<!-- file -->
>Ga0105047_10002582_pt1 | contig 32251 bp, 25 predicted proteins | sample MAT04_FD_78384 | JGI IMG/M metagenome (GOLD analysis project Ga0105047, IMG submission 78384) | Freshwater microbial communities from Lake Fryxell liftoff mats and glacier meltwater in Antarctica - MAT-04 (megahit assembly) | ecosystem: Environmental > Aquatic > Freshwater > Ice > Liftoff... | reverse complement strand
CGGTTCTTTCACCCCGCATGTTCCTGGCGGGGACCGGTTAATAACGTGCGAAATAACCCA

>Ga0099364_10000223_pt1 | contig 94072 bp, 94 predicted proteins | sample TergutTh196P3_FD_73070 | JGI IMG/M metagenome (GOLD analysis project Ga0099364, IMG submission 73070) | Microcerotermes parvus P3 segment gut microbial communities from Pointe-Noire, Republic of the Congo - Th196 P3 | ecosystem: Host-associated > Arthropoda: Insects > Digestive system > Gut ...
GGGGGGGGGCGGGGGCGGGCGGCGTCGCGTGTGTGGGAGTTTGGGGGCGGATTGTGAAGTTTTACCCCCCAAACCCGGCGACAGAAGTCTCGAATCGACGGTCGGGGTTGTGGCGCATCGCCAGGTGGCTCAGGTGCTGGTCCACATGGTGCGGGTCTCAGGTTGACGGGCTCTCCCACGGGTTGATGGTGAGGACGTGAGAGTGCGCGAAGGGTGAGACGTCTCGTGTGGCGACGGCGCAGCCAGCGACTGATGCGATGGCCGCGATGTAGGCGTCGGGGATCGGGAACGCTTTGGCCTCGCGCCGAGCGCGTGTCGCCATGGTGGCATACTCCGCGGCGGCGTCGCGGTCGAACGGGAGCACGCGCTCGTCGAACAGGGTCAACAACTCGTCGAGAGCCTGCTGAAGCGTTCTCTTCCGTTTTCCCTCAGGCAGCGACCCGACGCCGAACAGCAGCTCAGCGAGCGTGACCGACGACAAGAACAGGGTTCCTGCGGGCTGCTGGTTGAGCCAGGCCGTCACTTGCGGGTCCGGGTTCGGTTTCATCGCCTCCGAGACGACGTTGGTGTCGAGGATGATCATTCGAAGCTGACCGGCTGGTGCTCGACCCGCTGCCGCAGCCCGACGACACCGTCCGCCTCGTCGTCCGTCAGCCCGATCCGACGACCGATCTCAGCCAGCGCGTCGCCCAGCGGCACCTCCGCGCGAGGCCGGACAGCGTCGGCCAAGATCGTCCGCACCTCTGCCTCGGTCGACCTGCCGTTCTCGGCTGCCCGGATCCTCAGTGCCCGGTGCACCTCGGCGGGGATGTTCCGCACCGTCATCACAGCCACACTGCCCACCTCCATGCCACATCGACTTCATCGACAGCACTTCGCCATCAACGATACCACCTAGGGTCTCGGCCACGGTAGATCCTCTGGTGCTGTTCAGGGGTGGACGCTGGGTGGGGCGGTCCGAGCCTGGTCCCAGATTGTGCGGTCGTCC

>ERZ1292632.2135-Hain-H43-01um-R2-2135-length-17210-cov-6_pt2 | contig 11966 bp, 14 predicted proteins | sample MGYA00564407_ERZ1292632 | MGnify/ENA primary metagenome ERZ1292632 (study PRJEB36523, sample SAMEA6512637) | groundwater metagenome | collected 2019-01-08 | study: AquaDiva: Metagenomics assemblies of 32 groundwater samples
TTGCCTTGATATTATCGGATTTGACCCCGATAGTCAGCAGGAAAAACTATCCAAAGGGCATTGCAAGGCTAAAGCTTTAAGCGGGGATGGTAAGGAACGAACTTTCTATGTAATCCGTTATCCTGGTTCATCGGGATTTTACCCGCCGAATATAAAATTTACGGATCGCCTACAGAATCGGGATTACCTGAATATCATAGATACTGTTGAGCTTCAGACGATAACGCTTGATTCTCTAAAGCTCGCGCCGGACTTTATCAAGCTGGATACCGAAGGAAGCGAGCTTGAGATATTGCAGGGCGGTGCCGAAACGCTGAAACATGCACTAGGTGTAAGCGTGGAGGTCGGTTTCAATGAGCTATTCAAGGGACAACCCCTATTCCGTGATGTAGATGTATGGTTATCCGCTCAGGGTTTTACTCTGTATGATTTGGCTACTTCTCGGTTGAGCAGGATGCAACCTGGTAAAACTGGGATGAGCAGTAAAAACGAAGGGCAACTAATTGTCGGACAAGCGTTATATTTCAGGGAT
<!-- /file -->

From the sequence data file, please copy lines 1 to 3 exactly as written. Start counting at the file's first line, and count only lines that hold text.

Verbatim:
>Ga0105047_10002582_pt1 | contig 32251 bp, 25 predicted proteins | sample MAT04_FD_78384 | JGI IMG/M metagenome (GOLD analysis project Ga0105047, IMG submission 78384) | Freshwater microbial communities from Lake Fryxell liftoff mats and glacier meltwater in Antarctica - MAT-04 (megahit assembly) | ecosystem: Environmental > Aquatic > Freshwater > Ice > Liftoff... | reverse complement strand
CGGTTCTTTCACCCCGCATGTTCCTGGCGGGGACCGGTTAATAACGTGCGAAATAACCCA

>Ga0099364_10000223_pt1 | contig 94072 bp, 94 predicted proteins | sample TergutTh196P3_FD_73070 | JGI IMG/M metagenome (GOLD analysis project Ga0099364, IMG submission 73070) | Microcerotermes parvus P3 segment gut microbial communities from Pointe-Noire, Republic of the Congo - Th196 P3 | ecosystem: Host-associated > Arthropoda: Insects > Digestive system > Gut ...